White House Releases White Paper on Lowering Drug Prices

The White House released a 30-page white paper Friday morning that promotes easing government regulations and spurring innovation to lower drug prices, while roundly rejecting the idea of government price setting.

The document, written by the White House’s Council of Economic Advisers, comes on the heels of reports that President Trump will include a list of proposals to lower patients’ out-of-pocket spending on drugs in the budget he will release next week.

The paper blames high drug spending in the United States — where pharmaceutical products cost more than in any other developed country — on nations that have fixed drug prices and “free ride” off the innovation of companies that pay for drug research and development by raising their U.S. prices.

It proposes several changes to how Medicare and Medicaid pay for drugs and how the Food and Drug Administration approves and regulates them, saying the federal programs and agencies could create a more level playing field for drugmakers.

The paper lays out two overall goals to lower drug costs — reducing the prices Americans now pay for biopharmaceutical products and expanding incentives for drug companies’ innovation — but soundly rejects the idea of the government negotiating down prices, as many Democrats and Trump himself have suggested implementing in the Medicare program.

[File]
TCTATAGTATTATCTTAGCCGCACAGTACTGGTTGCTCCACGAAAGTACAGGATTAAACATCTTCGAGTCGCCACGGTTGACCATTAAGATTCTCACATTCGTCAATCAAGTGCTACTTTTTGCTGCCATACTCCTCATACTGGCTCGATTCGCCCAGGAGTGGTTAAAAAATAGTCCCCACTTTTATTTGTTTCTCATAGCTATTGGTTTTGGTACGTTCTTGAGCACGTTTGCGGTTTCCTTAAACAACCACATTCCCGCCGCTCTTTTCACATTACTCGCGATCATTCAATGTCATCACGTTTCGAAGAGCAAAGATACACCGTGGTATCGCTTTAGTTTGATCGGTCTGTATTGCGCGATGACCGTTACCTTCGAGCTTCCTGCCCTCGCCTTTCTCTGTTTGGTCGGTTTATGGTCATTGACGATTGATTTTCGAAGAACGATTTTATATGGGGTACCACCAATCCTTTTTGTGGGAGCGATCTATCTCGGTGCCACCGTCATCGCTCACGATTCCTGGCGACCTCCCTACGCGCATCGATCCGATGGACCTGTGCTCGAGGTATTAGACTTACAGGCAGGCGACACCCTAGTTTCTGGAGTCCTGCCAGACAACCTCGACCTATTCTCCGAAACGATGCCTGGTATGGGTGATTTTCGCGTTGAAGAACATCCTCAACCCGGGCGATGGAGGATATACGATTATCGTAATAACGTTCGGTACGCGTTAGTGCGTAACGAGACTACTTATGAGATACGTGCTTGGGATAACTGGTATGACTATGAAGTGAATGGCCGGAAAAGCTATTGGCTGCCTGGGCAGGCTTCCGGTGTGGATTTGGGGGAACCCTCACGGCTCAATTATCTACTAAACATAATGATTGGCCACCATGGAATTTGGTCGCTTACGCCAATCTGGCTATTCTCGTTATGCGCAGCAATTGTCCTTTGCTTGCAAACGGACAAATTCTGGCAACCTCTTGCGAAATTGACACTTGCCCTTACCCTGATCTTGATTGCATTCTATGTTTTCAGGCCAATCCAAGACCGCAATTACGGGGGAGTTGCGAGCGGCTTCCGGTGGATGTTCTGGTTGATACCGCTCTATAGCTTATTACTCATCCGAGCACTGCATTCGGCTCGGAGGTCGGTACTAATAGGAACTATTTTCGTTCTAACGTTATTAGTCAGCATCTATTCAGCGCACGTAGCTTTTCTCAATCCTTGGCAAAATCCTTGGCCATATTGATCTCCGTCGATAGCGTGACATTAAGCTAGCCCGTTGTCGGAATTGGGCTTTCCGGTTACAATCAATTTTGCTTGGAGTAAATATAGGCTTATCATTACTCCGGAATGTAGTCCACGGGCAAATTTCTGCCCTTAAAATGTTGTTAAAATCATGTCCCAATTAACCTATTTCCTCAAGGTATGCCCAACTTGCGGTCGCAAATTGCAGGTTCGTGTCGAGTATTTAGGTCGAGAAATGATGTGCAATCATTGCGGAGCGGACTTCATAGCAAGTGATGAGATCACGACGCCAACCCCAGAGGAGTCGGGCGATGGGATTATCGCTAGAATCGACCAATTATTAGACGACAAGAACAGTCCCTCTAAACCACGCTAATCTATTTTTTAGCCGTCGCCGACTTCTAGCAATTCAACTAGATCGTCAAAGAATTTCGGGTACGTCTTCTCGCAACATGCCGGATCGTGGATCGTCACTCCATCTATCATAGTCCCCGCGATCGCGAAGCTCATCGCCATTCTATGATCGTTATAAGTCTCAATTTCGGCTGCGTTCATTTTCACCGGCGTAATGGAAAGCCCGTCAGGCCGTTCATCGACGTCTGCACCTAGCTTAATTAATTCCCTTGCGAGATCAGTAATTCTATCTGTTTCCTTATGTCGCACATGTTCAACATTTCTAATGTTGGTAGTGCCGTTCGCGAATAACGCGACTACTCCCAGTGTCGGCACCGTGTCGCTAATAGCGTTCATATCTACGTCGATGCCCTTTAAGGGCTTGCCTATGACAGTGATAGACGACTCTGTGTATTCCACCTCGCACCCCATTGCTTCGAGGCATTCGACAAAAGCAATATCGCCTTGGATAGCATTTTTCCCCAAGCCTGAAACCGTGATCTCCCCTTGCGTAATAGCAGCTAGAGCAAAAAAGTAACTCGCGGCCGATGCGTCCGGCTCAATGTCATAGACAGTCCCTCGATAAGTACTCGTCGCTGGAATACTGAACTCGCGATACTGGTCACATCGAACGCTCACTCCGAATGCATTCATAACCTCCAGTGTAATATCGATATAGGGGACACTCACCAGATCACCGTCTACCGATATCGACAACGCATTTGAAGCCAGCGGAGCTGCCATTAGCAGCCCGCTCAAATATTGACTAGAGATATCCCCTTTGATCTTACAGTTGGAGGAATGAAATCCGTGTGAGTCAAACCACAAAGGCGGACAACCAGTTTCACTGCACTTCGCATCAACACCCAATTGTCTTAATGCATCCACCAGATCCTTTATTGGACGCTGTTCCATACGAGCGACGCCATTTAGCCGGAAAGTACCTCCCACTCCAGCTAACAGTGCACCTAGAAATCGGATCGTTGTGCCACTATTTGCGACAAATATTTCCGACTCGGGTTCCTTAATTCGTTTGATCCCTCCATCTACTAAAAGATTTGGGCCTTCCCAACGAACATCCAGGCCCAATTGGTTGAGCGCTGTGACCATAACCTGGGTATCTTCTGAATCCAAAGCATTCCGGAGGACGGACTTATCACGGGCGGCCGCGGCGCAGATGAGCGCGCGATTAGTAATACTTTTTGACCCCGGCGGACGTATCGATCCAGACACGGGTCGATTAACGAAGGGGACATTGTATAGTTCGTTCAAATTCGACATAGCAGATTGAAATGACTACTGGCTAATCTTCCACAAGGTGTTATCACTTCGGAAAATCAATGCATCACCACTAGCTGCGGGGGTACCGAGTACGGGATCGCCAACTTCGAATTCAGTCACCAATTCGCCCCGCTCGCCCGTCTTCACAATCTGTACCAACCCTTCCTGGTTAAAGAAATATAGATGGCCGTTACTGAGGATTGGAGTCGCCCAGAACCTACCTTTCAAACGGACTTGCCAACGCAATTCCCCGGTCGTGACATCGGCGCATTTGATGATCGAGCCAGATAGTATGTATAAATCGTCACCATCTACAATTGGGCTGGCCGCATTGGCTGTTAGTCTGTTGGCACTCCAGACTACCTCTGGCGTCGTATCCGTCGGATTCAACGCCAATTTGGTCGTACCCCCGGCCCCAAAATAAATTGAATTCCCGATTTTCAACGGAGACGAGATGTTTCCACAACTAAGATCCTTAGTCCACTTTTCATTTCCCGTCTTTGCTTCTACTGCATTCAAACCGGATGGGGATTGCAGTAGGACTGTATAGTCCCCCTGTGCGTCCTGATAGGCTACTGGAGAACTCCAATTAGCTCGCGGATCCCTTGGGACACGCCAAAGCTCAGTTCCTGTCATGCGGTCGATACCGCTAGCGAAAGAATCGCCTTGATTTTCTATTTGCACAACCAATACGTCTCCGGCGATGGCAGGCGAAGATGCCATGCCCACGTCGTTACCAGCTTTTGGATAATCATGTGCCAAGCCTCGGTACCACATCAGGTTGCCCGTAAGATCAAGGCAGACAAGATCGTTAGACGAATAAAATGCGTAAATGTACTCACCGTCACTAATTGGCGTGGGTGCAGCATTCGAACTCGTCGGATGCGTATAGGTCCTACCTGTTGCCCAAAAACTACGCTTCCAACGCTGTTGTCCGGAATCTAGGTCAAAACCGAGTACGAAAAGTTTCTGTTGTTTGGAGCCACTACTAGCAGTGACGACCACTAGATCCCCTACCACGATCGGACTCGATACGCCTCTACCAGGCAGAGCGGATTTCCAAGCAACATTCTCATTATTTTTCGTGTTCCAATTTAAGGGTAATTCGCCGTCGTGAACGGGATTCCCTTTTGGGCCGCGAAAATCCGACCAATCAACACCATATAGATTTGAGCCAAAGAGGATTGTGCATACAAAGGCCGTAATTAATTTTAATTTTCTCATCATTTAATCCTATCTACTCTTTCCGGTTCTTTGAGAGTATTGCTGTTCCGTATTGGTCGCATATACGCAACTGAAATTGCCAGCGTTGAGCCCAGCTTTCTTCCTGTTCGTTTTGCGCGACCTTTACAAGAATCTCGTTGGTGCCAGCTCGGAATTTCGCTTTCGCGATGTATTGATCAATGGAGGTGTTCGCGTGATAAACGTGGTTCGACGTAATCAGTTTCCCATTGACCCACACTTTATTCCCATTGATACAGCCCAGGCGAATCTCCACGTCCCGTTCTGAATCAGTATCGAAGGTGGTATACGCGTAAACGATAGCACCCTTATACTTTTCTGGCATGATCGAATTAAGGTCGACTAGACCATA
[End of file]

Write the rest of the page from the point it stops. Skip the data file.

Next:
“Reducing drug prices that Americans pay means recognizing that many artificially high prices result from government policies that prevent, rather than foster, healthy price competition,” says the report, titled Reforming Pharmaceutical Pricing at Home and Abroad.

“Drug prices, for example, are sometimes artificially high due to government regulations that raise prices,” it continues.

On Thursday, Health and Human Services Secretary Alex Azar told a small group of reporters that the president is “firmly committed” to advancing policies to bring down drug prices. “I am now less than two weeks on the job and have been working a great deal, let’s just say, on these issues already. We do think drug prices are too high,” he said, according to Bloomberg News.

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